Watermen's Museum

Partnership lets schoolchildren use robotic subs to study Yorktown shipwrecks

This is a digital sonar image of a newly discovered vessel on the floor of the York River immediately adjacent to histroric Yorktown, Virginia -- site of the 1781 Battle of Yorktown.

By David Malmquist

A new partnership between the Virginia Institute of Marine Science (VIMS) and the Watermen's Museum in historic Yorktown Virginia will give local students a unique opportunity to dive into Colonial history -- literally.

The project, funded by a 1-year grant from the National Science Foundation, will allow the students to pilot unmanned robotic submarines in an attempt to monitor the conservation status of shipwrecked vessels scuttled by Lord Cornwallis during the Battle of Yorktown in 1781 -- the last major battle of the American Revolution.

Leading the project are Dr. Mark Patterson, head of the Autonomous Systems Laboratory at VIMS, and Dr. David Niebuhr, Director of the Watermen's Museum. The students are from Point Option High School in Newport News, the Williamsburg Montessori Middle School, and Peasley Middle School in Gloucester. VIMS graduate student Jennifer Elliott, who is teaching at Peasley as part of the VIMS GK-12 partnership, will also be involved.

The project capitalizes on the recent discovery in the York River of two new shipwrecks from the siege of Yorktown. Previous archeological work had revealed the presence of nine other wrecks, including the HMS Betsy, the target of intensive study during the 1970s and 1980s. These wrecks are listed on the Virginia Landmarks Register and the National Register of Historic Places.

The two new wrecks were discovered by pioneering marine archeologist Dr. John Broadwater -- leader of the Betsy study -- during a survey done for the Virginia Department of Historic Resources. Patterson also independently discovered one of the sunken vessels during a mission with Fetch I, an "autonomous underwater vehicle" or "AUV" developed in his lab. Both explorers made their discoveries using side-scan sonar units manufactured by Marine Sonic Technology of Gloucester. These can be operated from a boat, or deployed on a robot sub like Fetch.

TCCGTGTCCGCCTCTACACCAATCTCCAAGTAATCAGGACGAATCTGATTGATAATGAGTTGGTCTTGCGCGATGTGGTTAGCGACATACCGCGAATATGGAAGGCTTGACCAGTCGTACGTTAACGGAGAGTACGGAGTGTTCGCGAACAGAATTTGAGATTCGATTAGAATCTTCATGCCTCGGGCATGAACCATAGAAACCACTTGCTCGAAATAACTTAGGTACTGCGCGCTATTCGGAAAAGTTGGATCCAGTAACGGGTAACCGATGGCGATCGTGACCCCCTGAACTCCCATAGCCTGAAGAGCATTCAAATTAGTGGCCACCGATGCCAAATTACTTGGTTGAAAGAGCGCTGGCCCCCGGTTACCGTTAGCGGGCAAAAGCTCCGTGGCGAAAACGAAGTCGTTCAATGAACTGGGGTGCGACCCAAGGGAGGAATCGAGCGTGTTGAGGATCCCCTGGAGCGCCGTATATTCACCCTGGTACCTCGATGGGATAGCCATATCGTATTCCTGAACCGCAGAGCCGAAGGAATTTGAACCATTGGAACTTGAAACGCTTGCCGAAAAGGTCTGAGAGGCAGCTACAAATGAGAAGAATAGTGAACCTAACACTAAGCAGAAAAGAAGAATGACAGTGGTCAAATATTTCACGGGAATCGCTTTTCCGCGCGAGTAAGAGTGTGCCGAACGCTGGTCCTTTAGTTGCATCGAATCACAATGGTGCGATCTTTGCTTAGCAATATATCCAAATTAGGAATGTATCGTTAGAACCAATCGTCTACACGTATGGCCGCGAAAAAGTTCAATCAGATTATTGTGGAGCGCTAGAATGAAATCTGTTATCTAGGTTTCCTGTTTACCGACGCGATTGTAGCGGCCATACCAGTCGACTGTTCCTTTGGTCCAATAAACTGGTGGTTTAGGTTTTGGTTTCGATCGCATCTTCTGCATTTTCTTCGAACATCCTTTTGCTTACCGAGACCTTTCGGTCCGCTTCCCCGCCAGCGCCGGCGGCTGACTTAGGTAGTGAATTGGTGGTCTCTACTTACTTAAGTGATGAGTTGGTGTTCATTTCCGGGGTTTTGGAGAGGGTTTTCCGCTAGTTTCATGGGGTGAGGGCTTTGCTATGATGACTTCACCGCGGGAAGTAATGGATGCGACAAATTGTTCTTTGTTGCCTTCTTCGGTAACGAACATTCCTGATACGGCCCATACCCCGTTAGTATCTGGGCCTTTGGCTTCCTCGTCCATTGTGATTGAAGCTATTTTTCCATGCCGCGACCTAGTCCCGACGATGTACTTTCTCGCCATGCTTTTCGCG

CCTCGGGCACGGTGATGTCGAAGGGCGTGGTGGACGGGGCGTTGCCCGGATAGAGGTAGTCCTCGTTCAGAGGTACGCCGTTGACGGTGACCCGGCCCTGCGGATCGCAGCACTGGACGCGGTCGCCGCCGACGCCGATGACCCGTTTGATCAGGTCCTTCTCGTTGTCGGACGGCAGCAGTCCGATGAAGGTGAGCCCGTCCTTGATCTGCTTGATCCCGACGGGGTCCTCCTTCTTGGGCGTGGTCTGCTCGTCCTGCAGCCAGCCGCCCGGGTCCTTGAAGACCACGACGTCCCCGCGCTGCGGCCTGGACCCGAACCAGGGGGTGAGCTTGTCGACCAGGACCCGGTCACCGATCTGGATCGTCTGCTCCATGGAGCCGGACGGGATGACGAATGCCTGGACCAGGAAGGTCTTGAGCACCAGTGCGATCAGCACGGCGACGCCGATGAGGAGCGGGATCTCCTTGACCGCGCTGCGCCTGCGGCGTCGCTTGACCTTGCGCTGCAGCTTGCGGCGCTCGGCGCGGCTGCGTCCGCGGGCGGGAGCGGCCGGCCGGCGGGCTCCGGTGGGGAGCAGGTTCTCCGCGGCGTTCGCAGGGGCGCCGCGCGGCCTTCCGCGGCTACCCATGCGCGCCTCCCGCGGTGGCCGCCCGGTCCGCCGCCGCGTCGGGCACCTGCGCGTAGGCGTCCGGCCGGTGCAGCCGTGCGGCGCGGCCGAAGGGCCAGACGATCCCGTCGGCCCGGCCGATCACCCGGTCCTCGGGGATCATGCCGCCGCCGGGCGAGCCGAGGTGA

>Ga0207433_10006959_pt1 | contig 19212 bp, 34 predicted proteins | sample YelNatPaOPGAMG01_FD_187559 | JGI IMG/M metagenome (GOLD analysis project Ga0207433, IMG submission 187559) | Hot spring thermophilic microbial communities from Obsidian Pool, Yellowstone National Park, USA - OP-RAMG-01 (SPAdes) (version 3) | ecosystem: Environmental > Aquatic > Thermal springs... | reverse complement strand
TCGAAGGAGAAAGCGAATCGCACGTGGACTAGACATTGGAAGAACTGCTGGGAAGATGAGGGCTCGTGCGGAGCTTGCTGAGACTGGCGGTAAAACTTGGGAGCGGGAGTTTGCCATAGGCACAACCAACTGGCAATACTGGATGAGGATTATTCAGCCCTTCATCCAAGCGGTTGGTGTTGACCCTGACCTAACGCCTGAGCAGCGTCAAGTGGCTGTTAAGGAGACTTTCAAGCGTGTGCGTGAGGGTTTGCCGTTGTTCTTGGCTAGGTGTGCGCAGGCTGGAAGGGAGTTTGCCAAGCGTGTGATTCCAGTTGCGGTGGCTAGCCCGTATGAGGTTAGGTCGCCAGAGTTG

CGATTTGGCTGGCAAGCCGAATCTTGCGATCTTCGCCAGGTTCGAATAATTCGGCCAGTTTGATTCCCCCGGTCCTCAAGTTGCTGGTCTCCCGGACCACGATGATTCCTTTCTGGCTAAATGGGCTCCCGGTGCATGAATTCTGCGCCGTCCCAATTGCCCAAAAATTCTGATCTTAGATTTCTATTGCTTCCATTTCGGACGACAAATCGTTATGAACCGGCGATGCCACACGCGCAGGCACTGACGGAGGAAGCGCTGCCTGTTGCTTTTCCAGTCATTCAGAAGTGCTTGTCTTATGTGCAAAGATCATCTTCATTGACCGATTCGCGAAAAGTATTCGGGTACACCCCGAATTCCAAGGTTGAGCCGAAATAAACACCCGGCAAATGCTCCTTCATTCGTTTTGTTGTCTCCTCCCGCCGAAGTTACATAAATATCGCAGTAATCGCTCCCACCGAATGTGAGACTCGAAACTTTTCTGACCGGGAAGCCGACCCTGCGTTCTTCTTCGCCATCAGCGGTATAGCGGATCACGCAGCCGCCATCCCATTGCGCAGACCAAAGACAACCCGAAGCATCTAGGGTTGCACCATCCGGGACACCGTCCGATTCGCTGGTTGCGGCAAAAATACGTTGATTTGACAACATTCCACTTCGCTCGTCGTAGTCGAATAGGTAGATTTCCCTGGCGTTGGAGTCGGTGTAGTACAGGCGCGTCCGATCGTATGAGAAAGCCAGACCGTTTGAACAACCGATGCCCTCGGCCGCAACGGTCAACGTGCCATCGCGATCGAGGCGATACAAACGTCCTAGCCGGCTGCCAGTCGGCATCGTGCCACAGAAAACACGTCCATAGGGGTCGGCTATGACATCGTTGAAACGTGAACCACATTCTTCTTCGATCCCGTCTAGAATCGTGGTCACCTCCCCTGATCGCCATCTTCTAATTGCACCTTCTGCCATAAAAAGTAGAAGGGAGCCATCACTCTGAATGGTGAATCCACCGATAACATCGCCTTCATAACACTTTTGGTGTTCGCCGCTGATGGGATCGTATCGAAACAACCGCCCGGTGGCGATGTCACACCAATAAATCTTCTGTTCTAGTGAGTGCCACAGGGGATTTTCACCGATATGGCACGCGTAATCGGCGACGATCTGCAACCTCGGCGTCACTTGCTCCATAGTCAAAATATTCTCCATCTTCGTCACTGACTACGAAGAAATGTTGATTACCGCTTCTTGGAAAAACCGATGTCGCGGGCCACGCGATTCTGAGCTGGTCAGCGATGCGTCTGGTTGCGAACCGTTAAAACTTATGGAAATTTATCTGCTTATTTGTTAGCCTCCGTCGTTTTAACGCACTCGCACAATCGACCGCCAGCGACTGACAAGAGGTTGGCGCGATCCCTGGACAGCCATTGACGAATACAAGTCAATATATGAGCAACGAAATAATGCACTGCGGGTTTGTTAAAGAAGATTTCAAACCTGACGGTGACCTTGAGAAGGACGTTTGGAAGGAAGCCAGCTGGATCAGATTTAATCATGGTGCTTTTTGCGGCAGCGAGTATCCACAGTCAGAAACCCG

The researchers believe the previously buried wrecks were uncovered by strong currents during recent tropical storms, and are concerned that their exposure on the bayfloor may lead to rapid degradation. By mapping the wrecks' outlines, the students will help conservators monitor their condition and take preventive measures if necessary.

"Enabling students to use advanced robotics at a site of national significance in marine archeology will be a first," says Patterson. "To put these tools into the hands of school kids, to have them monitor shipwrecks that are starting to erode out of the sediment, is a great way to get them interested in science."

"These kids are going to be some of the very first people to explore these wrecks, as part of their science classes," adds Niebuhr. "They are going to be introduced to real problems -- it's not pretend, it's genuine. Very rarely are you able to do that in most school programs."

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